JVC Everio GZ-HM400
At a Glance
Designed to sit at the top of JVC’s Everio camcorder line, the GZ-HM400 should give its rivals a run for their money. It can shoot 1920 by 1080 video at 24Mbps (the highest level possible under the current AVCHD specification) and it includes 32GB of internal flash memory, plus lots of manual controls. It also has a 10X optical zoom Konica Minolta lens, and a huge 1/2.33-inch CMOS image sensor with 10.6-megapixel resolution (the camcorder takes 9 megapixels still photos).
When it’s time to start shooting, things get off to a slightly shaky start, unfortunately. The chunky body has a curious dip on the right side, which makes holding it uncomfortable. JVC also continues to use its Laser Touch system, which forces you to stroke a glowing light strip down the side of the camcorder’s 2.8-inch LCD to scroll through the menu, or to use certain manual controls. This would be fine if Laser Touch worked well, but it’s actually a bit slow to respond, so you either end up doing something you didn’t mean to, or scrolling past the option you want. Laser Touch is used in conjunction with five other small round buttons at the bottom of the LCD, which, though touch sensitive, complicate things further. Canon’s four-way cursor joystick and tabbed menu layout is simpler and faster.
But the GZ-HM400 gets lots right, too. Its chunky zoom rocker switch is ideal for precision zooming. It has a switch and dial that lets you take physical control of zoom, white balance, exposure and other manual settings—once you switch the camcorder into manual mode. Enthusiasts will love the inclusion of colour peaking and zebra patterns for focus and exposure, and the GZ-HM400 also throws in extended xvYCC colour gamut. However, some options, such as shooting modes, aren’t available unless the camcorder is in manual mode, which could be a problem for newbies.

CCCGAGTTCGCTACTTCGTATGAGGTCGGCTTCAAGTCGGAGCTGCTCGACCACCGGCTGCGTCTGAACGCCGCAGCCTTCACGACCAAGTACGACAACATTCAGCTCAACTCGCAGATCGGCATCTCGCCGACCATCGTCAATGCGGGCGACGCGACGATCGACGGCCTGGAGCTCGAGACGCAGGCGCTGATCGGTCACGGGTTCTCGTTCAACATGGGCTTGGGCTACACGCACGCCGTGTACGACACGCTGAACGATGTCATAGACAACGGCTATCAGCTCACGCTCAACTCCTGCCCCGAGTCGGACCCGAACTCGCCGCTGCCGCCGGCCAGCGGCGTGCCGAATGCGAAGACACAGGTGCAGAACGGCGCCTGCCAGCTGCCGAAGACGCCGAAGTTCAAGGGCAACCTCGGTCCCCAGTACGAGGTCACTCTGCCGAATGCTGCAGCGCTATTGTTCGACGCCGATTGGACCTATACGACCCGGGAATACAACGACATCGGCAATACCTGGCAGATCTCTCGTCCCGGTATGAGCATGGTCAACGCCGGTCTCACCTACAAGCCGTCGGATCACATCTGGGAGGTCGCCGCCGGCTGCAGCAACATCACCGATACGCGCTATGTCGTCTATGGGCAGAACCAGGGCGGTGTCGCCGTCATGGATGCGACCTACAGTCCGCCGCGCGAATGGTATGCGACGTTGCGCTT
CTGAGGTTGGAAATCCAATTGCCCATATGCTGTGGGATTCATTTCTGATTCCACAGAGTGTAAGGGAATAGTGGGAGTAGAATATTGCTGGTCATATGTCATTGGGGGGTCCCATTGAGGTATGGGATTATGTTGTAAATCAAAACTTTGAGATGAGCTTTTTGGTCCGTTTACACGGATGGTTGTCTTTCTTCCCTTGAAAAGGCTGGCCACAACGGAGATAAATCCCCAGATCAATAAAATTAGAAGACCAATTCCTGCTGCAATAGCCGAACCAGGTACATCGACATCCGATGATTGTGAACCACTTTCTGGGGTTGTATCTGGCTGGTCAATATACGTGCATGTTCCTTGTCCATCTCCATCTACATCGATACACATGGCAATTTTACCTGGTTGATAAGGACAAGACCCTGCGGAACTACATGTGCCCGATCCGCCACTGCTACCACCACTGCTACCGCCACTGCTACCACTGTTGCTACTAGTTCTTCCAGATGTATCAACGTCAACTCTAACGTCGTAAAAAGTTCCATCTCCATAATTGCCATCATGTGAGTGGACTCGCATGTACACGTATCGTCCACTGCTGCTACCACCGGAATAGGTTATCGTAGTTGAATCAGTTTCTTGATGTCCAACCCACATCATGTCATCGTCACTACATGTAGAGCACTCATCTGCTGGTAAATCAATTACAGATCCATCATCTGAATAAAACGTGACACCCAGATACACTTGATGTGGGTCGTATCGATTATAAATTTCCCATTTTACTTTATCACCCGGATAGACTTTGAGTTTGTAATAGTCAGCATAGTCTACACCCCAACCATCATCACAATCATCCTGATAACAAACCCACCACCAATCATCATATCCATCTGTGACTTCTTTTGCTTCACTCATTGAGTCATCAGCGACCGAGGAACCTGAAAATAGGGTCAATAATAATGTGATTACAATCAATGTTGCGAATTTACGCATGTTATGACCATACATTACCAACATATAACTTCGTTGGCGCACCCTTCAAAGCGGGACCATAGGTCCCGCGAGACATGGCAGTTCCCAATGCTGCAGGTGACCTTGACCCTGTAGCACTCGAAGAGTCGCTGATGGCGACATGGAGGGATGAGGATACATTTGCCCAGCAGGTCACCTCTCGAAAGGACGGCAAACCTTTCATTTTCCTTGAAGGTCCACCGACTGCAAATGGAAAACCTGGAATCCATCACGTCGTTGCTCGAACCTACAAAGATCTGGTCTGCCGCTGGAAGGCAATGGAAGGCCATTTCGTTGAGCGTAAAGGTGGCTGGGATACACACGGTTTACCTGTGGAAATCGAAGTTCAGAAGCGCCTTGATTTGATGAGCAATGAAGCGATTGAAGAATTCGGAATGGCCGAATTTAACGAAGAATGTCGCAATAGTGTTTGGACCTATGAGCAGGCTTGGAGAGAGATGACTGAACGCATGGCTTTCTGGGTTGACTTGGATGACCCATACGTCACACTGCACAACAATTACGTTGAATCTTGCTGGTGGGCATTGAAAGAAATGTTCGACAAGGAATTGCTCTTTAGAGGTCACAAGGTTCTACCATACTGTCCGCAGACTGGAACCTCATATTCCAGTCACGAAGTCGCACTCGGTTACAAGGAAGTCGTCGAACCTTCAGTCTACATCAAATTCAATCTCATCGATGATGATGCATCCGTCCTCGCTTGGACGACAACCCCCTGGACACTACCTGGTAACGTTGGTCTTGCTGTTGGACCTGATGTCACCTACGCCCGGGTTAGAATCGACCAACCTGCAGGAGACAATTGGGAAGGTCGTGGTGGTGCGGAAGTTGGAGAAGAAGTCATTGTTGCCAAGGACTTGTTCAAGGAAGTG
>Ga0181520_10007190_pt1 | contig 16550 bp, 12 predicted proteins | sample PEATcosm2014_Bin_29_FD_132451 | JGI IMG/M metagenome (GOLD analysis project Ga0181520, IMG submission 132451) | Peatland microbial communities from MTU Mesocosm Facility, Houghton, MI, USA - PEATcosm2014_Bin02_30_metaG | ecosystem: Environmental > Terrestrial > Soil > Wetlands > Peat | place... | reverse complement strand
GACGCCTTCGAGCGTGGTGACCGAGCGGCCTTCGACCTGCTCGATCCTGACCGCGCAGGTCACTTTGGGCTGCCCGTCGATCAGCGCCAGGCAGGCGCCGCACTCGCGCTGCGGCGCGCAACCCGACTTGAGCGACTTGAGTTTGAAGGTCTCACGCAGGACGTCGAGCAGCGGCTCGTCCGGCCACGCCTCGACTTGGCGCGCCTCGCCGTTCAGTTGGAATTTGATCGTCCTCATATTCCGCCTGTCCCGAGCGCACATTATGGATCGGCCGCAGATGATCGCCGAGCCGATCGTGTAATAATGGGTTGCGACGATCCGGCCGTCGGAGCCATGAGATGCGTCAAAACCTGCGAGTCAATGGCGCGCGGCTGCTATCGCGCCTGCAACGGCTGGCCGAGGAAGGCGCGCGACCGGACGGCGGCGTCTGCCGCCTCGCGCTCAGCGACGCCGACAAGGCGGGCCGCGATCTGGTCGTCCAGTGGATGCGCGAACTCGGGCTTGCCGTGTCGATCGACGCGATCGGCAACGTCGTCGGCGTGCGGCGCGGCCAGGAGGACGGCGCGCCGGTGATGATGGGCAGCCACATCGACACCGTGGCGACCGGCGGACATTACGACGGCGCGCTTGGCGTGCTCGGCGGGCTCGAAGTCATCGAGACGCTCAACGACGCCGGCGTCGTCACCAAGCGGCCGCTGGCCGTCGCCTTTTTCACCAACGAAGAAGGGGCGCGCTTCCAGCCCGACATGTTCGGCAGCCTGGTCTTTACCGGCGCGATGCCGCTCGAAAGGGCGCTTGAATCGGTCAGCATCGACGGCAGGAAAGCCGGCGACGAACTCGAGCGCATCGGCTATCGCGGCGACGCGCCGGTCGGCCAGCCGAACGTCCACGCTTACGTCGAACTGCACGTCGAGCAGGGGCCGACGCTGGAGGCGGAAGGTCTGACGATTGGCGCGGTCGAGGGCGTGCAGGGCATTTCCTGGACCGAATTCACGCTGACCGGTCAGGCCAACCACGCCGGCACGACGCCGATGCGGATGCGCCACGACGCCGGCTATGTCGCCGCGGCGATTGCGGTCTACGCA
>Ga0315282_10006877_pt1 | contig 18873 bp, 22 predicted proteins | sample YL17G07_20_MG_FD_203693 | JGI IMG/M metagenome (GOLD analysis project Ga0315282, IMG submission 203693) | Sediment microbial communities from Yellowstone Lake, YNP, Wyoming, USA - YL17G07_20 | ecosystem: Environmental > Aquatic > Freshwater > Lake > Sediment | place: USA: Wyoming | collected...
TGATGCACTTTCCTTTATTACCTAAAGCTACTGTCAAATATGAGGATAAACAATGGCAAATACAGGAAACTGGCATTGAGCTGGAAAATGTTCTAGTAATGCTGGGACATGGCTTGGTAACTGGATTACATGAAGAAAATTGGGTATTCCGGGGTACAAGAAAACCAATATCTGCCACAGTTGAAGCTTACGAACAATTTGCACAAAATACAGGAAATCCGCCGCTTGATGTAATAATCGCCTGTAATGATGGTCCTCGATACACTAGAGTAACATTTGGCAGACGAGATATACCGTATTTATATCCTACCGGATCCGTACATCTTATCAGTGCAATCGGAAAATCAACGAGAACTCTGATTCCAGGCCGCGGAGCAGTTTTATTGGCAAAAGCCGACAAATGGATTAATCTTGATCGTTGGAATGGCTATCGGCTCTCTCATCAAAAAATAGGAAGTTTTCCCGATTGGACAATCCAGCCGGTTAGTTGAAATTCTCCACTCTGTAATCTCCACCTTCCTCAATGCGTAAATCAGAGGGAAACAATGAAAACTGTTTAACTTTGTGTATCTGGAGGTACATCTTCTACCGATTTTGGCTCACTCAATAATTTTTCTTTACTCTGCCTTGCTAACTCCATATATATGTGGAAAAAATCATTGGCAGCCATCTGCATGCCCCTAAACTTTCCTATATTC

Video quality is excellent, and the level of detail is as good as the best camcorders here; colour fidelity and skin tones are accurate, too. Quality suffers in low light, though, with a lot of picture noise. Also, the stereo microphone on top of the camcorder is too easy to touch accidentally, which adds noise.
Getting footage into iMovie ’09 via USB is easy: switch the GZ-HM400 into backup mode and it appears almost immediately on the Mac.
|LCD size||2.8 inches|
|Still image resolution||9 megapixel|
|Size (width x height x depth, in inches)||2.7 x 2.9 x 5.6|
|Weight (in ounces)||17.6|
Macworld’s buying advice
The GZ-HM400’s video quality in daylight is good, and it has a good range of manual features, but its poor lowlight performance and the gimmicky Laser Touch interface let it down.
[Rob Mead is a freelance journalist.]